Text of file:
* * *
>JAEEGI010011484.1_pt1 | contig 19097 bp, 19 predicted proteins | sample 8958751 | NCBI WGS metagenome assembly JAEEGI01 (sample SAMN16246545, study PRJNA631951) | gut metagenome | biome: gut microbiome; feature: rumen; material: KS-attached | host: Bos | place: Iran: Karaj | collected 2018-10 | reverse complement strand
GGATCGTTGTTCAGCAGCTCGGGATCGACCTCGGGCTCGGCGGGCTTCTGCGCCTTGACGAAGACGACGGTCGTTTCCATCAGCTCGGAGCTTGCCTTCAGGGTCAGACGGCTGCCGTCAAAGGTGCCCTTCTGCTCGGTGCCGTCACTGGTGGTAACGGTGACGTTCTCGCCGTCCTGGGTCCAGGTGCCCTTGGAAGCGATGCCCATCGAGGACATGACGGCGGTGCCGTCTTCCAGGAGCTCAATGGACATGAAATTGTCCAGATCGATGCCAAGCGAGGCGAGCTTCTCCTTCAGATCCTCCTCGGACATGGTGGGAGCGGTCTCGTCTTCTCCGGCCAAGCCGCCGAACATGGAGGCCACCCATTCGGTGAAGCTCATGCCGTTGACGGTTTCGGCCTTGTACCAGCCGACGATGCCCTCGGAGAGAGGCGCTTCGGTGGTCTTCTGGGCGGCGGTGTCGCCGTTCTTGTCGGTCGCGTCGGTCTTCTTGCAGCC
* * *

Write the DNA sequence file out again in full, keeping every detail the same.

>JAEEGI010011484.1_pt1 | contig 19097 bp, 19 predicted proteins | sample 8958751 | NCBI WGS metagenome assembly JAEEGI01 (sample SAMN16246545, study PRJNA631951) | gut metagenome | biome: gut microbiome; feature: rumen; material: KS-attached | host: Bos | place: Iran: Karaj | collected 2018-10 | reverse complement strand
GGATCGTTGTTCAGCAGCTCGGGATCGACCTCGGGCTCGGCGGGCTTCTGCGCCTTGACGAAGACGACGGTCGTTTCCATCAGCTCGGAGCTTGCCTTCAGGGTCAGACGGCTGCCGTCAAAGGTGCCCTTCTGCTCGGTGCCGTCACTGGTGGTAACGGTGACGTTCTCGCCGTCCTGGGTCCAGGTGCCCTTGGAAGCGATGCCCATCGAGGACATGACGGCGGTGCCGTCTTCCAGGAGCTCAATGGACATGAAATTGTCCAGATCGATGCCAAGCGAGGCGAGCTTCTCCTTCAGATCCTCCTCGGACATGGTGGGAGCGGTCTCGTCTTCTCCGGCCAAGCCGCCGAACATGGAGGCCACCCATTCGGTGAAGCTCATGCCGTTGACGGTTTCGGCCTTGTACCAGCCGACGATGCCCTCGGAGAGAGGCGCTTCGGTGGTCTTCTGGGCGGCGGTGTCGCCGTTCTTGTCGGTCGCGTCGGTCTTCTTGCAGCC